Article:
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post #1 of 14 (permalink) Old 06-19-2012, 05:09 PM Thread Starter
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For Horse Enthusiasts (Dressage)

So I am a horse enthusiast and I like to read up on the news, and have been following a little bit that the Romney's horse qualified for the Olympics in London. I don't have a ton of horse experience, especially not in dressage so I thought I'd look up what a top level dressage exhibition looks like. I also love the PRE Spanish horses (Pura Raza Espanola AKA Andalusian) and I came across a PRE in the 2010 World Horse Show in Kentucky. The horse's name is Fuego and I can see why! What a stunning stallion! It is my life's dream to own one. Apparantly part of the rider's jubilation is that it's been very difficult for the spanish horses to be accepted at the top level against the warmbloods, but I don't see why, especially with all the history behind them. Enjoy.



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post #2 of 14 (permalink) Old 06-19-2012, 06:28 PM
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It's never been a matter of them being accepted. They did't have the conformation for some of the upper level movements, until a few breeders started selecting specifically the same conformation the warmblood registries have been selecting for decades. Of course they were good for the Spanish School stuff, but usually had to be crossed with other warmbloods to get the whole package for Grand Prix level Dressage. There used to be no such thing as some of these PRE horses now, with just Spanish breeding.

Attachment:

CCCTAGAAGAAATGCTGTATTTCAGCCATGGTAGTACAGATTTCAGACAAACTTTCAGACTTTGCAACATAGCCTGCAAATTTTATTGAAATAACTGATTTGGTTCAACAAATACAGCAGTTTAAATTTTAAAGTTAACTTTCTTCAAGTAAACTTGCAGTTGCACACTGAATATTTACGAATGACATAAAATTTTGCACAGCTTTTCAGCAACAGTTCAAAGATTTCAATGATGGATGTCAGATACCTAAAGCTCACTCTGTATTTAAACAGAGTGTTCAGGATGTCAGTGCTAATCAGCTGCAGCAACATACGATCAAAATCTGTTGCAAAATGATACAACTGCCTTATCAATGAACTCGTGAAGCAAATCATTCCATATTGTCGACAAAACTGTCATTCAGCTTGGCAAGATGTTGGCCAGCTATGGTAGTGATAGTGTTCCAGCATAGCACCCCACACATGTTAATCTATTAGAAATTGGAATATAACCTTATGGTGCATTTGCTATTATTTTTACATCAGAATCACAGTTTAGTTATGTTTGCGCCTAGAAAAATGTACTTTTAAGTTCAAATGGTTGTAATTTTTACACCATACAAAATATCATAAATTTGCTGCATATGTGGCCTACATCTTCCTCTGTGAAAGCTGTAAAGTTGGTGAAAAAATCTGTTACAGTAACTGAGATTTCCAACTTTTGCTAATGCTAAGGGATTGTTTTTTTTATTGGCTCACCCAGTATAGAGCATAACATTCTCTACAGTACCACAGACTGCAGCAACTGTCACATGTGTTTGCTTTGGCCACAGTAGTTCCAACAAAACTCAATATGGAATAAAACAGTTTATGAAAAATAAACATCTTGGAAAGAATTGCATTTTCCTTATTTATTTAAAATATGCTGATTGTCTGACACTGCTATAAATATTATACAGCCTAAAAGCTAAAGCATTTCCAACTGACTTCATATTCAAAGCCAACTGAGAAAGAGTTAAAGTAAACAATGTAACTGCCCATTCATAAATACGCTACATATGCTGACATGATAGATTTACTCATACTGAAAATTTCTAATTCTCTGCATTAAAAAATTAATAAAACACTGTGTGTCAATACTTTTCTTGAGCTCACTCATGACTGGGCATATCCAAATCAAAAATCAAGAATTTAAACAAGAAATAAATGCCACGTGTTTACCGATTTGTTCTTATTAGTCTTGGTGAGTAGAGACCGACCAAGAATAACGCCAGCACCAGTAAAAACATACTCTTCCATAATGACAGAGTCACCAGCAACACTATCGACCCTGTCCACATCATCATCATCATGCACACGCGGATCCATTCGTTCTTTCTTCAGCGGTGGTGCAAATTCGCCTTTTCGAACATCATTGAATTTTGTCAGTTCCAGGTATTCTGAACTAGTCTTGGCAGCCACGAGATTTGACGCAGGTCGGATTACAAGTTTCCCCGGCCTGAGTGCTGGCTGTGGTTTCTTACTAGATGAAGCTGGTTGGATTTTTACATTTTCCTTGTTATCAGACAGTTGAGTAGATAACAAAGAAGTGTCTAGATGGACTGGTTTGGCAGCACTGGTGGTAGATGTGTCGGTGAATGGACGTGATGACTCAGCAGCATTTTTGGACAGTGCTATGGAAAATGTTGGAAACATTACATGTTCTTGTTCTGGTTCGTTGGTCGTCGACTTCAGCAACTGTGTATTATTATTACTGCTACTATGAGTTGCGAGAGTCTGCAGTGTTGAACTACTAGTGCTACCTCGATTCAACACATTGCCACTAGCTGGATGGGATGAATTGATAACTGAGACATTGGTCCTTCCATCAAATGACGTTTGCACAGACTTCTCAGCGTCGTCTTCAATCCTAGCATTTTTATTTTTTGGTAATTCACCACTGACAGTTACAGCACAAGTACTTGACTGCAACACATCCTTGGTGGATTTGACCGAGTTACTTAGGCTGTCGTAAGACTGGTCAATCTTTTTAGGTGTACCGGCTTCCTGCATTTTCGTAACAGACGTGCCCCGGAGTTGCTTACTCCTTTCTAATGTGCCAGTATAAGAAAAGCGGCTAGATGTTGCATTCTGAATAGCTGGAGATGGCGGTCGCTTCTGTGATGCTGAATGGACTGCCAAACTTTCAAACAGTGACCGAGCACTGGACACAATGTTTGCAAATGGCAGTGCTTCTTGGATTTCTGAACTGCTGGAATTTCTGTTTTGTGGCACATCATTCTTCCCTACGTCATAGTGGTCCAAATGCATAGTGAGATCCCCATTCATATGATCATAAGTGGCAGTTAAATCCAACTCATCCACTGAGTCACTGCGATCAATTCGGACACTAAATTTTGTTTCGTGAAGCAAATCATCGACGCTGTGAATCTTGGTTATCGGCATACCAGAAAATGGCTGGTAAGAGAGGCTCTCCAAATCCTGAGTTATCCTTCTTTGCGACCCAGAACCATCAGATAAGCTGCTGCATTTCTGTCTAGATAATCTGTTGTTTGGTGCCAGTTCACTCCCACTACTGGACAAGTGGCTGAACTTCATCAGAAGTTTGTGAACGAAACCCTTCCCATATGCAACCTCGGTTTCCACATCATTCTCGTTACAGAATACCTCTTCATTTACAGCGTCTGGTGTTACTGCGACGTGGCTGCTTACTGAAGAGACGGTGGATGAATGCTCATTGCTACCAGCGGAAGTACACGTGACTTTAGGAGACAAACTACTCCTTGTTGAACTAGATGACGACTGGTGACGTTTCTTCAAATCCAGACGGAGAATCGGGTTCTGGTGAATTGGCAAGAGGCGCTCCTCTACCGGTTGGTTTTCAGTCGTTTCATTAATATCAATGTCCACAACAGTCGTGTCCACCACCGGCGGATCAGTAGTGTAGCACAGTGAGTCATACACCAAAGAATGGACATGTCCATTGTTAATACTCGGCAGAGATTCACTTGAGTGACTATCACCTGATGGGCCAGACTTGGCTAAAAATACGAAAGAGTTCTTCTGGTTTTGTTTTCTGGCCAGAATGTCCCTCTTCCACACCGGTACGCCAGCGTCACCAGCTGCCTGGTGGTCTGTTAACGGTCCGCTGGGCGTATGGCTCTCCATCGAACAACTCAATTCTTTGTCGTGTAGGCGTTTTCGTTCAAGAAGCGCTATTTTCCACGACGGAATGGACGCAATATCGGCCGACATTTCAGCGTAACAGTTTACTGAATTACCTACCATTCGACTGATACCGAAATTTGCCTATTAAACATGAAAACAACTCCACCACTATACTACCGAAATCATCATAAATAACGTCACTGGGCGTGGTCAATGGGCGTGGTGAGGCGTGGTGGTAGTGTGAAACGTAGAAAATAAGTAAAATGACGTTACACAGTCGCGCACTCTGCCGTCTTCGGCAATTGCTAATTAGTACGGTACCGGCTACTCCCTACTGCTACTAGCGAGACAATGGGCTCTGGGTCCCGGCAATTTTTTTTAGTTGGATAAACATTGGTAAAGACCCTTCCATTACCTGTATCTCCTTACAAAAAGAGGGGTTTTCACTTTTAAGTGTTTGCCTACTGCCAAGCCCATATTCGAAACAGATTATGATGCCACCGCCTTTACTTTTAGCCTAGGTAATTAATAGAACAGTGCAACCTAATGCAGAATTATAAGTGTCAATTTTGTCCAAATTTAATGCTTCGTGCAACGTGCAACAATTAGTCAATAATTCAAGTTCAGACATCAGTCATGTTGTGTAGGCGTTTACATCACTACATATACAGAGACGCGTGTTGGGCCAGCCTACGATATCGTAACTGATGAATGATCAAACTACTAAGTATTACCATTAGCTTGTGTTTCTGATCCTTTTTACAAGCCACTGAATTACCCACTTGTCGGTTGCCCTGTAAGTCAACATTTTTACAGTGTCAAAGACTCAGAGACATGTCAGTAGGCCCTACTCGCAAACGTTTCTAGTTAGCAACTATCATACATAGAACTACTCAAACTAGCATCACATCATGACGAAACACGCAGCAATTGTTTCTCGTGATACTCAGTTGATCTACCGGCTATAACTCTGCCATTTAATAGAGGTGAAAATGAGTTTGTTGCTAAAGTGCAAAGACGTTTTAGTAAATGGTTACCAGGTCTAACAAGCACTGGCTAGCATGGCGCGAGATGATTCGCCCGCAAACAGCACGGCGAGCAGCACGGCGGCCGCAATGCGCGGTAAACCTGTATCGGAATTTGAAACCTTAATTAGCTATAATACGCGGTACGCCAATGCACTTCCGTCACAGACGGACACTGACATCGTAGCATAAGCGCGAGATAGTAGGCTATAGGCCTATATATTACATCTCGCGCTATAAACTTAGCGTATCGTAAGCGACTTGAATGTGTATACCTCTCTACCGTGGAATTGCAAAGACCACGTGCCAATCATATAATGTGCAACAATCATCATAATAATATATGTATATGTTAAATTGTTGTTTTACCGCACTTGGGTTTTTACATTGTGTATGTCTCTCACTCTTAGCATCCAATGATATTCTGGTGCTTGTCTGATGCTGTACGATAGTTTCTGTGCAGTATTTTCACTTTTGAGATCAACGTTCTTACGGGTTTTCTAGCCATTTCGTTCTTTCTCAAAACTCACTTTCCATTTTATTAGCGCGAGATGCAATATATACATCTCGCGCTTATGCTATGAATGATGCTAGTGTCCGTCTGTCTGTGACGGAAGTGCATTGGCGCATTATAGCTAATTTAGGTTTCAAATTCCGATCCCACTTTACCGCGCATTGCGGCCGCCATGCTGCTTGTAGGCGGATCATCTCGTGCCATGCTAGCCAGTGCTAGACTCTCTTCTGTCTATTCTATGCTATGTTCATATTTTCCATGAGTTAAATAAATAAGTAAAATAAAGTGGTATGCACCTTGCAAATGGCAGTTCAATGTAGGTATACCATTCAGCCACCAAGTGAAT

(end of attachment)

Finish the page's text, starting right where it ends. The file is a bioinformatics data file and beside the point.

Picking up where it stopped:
We've been in horses a lot longer than Havanese.

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post #3 of 14 (permalink) Old 06-19-2012, 06:33 PM Thread Starter
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Very interesting. Does this have to do with the fact that they have a lot of roundness and not as much extension and reach as the warmbloods? Again, amateur talking but I do know their bodies, at least the baroque variety are very round and known for "collection".
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post #4 of 14 (permalink) Old 06-19-2012, 06:37 PM
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Yes, the old school Spanish horses had straight shoulders, and couldn't do the big extensions with the front end. Very well built for collection, but not the whole GP package.
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post #5 of 14 (permalink) Old 06-19-2012, 06:45 PM Thread Starter
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Here is the winning horse Totilas exhibition. To me he looks like his legs are made of pogo sticks. Is he bred to move like this and/or does this have to do with training?


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post #6 of 14 (permalink) Old 06-19-2012, 06:54 PM
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I didn't watch the video, but at the upper level there is no training beyond what the horse is capable of. The breeding has to be there to get to the upper levels. Any horse can do the first few levels, but there is no getting around the conformation, not only to do Grand Prix, but to be able to hold up during the years of training required.